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Rebellion Record: a Diary of American Events: Documents and Narratives, Volume 7. (ed. Frank Moore) 12 0 Browse Search
Southern Historical Society Papers, Volume 11. (ed. Reverend J. William Jones) 4 0 Browse Search
Joseph T. Derry , A. M. , Author of School History of the United States; Story of the Confederate War, etc., Confederate Military History, a library of Confederate States Military History: Volume 6, Georgia (ed. Clement Anselm Evans) 4 0 Browse Search
Southern Historical Society Papers, Volume 10. (ed. Reverend J. William Jones) 4 0 Browse Search
The Daily Dispatch: October 28, 1863., [Electronic resource] 4 0 Browse Search
Rebellion Record: a Diary of American Events: Documents and Narratives, Volume 8. (ed. Frank Moore) 4 0 Browse Search
Rebellion Record: a Diary of American Events: Documents and Narratives, Volume 9. (ed. Frank Moore) 2 0 Browse Search
Horace Greeley, The American Conflict: A History of the Great Rebellion in the United States of America, 1860-65: its Causes, Incidents, and Results: Intended to exhibit especially its moral and political phases with the drift and progress of American opinion respecting human slavery from 1776 to the close of the War for the Union. Volume II. 2 0 Browse Search
Philip Henry Sheridan, Personal Memoirs of P. H. Sheridan, General, United States Army . 2 0 Browse Search
The Daily Dispatch: November 16, 1864., [Electronic resource] 2 0 Browse Search
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Browsing named entities in James D. Porter, Confederate Military History, a library of Confederate States Military History: Volume 7.1, Tennessee (ed. Clement Anselm Evans). You can also browse the collection for Sand Mountain, Ga. (Georgia, United States) or search for Sand Mountain, Ga. (Georgia, United States) in all documents.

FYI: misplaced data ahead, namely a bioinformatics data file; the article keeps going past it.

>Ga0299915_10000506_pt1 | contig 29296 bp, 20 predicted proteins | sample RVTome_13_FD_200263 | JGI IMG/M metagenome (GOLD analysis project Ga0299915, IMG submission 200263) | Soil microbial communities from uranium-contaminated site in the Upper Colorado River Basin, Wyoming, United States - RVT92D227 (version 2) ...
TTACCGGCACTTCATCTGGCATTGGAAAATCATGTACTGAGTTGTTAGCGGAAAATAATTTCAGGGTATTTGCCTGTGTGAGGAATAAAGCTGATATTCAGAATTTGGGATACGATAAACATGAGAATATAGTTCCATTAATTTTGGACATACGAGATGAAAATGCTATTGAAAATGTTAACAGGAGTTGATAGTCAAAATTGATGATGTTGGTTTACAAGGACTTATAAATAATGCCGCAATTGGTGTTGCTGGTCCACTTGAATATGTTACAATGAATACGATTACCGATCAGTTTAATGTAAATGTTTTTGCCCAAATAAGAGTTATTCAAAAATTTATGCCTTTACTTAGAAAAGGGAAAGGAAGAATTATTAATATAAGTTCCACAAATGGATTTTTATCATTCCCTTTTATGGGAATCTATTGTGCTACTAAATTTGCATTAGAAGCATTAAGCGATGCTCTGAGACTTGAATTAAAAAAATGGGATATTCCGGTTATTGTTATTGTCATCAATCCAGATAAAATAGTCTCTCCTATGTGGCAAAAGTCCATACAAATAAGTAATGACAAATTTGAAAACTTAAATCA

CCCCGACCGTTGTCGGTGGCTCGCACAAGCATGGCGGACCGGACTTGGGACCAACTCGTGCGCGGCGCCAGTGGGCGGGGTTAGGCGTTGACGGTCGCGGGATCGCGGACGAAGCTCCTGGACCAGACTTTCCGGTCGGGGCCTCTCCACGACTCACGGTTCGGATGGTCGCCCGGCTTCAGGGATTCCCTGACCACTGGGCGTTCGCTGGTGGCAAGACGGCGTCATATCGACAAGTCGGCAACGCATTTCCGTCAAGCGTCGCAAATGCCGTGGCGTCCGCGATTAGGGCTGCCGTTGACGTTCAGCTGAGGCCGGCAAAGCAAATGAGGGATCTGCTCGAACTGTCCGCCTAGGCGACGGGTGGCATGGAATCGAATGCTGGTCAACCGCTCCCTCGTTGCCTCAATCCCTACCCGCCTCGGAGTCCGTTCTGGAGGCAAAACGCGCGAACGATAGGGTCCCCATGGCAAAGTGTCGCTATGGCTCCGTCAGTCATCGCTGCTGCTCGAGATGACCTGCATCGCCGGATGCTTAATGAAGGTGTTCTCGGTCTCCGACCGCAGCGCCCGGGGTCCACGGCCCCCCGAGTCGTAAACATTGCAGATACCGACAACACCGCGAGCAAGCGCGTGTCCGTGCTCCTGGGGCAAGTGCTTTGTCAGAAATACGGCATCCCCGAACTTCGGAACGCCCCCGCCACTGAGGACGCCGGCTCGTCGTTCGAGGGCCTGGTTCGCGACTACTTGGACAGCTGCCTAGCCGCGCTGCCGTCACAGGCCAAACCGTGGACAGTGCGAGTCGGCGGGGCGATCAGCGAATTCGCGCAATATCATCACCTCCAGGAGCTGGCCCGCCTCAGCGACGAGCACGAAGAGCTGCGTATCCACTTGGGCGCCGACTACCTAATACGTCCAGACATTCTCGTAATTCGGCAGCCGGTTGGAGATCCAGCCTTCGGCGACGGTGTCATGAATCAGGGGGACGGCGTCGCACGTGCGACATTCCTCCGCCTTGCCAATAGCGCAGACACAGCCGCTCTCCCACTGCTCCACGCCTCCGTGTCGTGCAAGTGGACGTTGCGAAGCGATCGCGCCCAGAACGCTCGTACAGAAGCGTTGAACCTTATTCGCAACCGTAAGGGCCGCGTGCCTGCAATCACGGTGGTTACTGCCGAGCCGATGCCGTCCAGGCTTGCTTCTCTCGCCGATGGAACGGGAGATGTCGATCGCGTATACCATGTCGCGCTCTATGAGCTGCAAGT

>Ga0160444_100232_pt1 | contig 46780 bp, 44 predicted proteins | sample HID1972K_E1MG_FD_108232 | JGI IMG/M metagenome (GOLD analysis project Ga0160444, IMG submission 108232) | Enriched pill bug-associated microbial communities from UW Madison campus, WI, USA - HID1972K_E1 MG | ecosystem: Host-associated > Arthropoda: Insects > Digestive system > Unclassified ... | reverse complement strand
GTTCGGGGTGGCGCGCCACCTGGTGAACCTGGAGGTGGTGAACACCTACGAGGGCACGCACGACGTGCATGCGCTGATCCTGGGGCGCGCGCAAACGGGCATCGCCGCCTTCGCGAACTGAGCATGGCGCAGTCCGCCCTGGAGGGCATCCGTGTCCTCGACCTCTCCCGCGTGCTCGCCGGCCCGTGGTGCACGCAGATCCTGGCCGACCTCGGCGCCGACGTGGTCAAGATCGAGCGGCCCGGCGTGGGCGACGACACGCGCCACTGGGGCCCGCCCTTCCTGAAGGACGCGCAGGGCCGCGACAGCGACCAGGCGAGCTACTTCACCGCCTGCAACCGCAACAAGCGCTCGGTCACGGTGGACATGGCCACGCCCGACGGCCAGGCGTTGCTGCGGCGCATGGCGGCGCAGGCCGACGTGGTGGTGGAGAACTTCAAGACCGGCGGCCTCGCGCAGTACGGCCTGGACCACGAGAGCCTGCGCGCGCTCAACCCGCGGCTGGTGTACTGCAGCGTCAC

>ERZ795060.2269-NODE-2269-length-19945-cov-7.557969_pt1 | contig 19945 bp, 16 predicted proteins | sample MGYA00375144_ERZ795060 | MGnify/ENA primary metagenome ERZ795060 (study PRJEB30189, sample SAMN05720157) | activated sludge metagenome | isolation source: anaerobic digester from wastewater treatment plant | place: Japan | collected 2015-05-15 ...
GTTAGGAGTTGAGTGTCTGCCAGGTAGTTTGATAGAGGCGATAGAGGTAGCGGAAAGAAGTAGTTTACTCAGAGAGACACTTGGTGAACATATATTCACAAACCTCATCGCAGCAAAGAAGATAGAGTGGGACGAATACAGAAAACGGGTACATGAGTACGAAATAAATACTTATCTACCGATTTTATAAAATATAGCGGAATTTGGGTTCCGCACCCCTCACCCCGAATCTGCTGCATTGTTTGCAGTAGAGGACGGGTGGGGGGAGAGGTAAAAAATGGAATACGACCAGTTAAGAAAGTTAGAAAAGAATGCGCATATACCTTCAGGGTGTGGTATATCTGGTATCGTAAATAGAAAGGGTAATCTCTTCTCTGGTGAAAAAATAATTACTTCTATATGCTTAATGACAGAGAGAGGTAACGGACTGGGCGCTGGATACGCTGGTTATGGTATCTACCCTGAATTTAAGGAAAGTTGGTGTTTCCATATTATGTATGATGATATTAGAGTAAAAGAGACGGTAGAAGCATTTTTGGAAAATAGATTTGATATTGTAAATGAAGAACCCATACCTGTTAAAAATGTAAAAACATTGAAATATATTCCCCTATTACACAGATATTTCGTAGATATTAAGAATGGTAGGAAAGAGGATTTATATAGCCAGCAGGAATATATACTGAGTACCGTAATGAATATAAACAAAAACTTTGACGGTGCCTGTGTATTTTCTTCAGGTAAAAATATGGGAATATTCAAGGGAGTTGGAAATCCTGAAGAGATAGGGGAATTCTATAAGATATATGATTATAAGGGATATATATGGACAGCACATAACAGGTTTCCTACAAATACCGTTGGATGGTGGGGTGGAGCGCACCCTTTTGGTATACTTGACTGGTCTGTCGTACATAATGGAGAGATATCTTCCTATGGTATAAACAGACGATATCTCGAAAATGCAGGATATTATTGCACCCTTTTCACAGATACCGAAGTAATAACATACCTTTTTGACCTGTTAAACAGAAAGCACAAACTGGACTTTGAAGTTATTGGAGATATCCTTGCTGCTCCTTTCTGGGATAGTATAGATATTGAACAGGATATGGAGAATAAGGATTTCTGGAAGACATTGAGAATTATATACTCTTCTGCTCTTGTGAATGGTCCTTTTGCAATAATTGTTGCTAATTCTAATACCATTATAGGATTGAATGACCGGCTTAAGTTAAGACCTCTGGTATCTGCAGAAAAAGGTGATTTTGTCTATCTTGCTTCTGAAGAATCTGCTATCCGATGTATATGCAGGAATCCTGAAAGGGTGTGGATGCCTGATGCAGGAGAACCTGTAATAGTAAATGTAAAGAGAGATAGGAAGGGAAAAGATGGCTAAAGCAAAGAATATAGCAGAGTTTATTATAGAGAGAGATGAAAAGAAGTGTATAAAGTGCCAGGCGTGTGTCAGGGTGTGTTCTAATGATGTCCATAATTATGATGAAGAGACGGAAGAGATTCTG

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mules taken from citizens. After elaborate preparation, Streight moved out from Moulton, Ala., on the night of the 28th of April. The next day he marched to Day's gap, 35 miles, and found himself in the midst of devoted Union people, with no foe to molest him. But very soon an unexpected enemy attacked his rear guard and the boom of artillery was heard. I soon learned, he said, that the enemy had moved through the gaps on my right and left. Forrest was upon him. At Driver's gap, of Sand mountain, he fought the Federals day and night, with two regiments, with a loss of 5 killed and 50 wounded. Streight left on the field 50 killed and 150 wounded, burned his wagons, and turned loose 250 mules and 150 negroes. On the 3d of May, between Gadsden and Rome, after five days and nights of fighting and marching, General Forrest captured Streight's entire command with arms and horses. The Federal commander handled his command with skill and judgment, and fought it bravely. Forrest wa